Recently the Ministry of Environment in Korea has developed the total maximum daily load program in accordance with the target pollutant and its concentration goal on four major large rivers. Since the program is largely related to regional development, nonpoint source control is both important and topical. Of the various nonpoint sources, highways are stormwater intensive land uses since they are impervious and have high pollutant mass emissions from vehicular activity. The event mean concentration (EMC) is useful in estimating the loadings to receiving water bodies. However, the EMC does not provide information on the time varying changes in pollutant concentration or mass emissions, which are often important for best management practice development, or understanding shock loads. Therefore, in this study a new concept, the dynamic EMC determination method, will be introduced to clearly verify the relationship between EMC and the first flush effect. Three monitoring sites in Daejeon metropolitan city areas were equipped with an automatic rainfall gauge and a flow meter for accumulating the data such as rainfall and runoff flow. The dynamic EMC method was applied to more than 17 events, and the improved first flush criteria were determined on the ranges of storm duration and accumulated rainfall.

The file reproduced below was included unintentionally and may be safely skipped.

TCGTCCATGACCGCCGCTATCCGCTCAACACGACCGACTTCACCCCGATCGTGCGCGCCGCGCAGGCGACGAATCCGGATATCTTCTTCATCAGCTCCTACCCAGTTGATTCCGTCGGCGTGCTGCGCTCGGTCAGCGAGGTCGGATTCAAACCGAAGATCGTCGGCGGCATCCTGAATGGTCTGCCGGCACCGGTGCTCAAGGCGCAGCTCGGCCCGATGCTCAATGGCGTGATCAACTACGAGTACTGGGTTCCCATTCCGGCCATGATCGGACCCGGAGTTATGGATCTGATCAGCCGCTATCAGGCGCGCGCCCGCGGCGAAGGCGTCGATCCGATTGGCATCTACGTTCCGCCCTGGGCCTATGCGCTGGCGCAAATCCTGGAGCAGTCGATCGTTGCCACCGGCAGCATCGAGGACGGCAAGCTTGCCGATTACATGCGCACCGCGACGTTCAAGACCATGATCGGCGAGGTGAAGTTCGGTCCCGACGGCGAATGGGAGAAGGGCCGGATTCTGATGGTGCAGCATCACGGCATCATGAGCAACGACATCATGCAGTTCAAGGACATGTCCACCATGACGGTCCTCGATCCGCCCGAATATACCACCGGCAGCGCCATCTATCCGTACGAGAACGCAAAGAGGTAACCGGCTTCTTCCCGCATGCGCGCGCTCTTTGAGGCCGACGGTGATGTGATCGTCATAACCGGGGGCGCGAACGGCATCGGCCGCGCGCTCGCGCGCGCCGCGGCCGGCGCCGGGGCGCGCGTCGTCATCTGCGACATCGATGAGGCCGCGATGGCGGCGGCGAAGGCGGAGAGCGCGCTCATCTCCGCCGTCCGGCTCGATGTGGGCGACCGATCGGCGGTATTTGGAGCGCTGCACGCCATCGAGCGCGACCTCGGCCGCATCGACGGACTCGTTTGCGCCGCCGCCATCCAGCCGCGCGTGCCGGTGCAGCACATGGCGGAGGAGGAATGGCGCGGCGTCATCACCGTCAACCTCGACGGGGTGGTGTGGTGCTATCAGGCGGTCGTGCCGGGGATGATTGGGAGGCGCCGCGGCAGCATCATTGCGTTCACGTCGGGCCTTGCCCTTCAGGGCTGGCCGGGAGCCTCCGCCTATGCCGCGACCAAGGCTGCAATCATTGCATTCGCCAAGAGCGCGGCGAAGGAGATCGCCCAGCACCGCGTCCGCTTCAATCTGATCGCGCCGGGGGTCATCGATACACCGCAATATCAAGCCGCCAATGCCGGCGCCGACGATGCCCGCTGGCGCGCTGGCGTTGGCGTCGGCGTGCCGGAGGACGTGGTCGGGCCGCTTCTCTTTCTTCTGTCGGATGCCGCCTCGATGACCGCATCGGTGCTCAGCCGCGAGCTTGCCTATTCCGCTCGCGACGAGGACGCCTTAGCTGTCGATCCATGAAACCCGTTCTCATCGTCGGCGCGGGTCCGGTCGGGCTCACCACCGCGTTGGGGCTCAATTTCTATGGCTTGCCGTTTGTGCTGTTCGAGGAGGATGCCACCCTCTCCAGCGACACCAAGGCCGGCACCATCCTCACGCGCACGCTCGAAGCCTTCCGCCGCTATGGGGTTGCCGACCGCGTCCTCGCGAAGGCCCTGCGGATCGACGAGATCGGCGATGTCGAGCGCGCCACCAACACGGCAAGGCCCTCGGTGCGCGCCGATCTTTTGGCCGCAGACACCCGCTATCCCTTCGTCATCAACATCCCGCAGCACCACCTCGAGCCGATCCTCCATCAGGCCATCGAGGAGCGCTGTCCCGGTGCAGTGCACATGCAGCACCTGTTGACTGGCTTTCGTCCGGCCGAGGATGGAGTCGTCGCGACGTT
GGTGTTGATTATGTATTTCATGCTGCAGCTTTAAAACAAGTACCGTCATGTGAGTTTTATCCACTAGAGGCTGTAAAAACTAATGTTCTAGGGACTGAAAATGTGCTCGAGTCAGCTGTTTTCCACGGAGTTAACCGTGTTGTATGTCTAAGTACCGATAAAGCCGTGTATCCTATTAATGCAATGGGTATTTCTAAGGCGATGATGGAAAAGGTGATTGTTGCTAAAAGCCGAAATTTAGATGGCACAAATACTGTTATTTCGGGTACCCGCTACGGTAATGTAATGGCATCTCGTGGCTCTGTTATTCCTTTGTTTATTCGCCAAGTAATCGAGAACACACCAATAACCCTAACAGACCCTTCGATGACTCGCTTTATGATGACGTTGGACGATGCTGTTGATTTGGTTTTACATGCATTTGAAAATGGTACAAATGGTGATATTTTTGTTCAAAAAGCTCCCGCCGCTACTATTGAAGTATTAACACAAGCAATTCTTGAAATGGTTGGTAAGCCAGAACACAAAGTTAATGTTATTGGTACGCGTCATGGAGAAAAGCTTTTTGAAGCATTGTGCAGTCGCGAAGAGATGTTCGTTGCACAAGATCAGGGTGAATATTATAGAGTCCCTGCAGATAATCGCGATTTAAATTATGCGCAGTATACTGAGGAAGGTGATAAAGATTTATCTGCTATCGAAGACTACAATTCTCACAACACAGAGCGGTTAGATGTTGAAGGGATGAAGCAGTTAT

This content is only available as a PDF.
You do not currently have access to this content.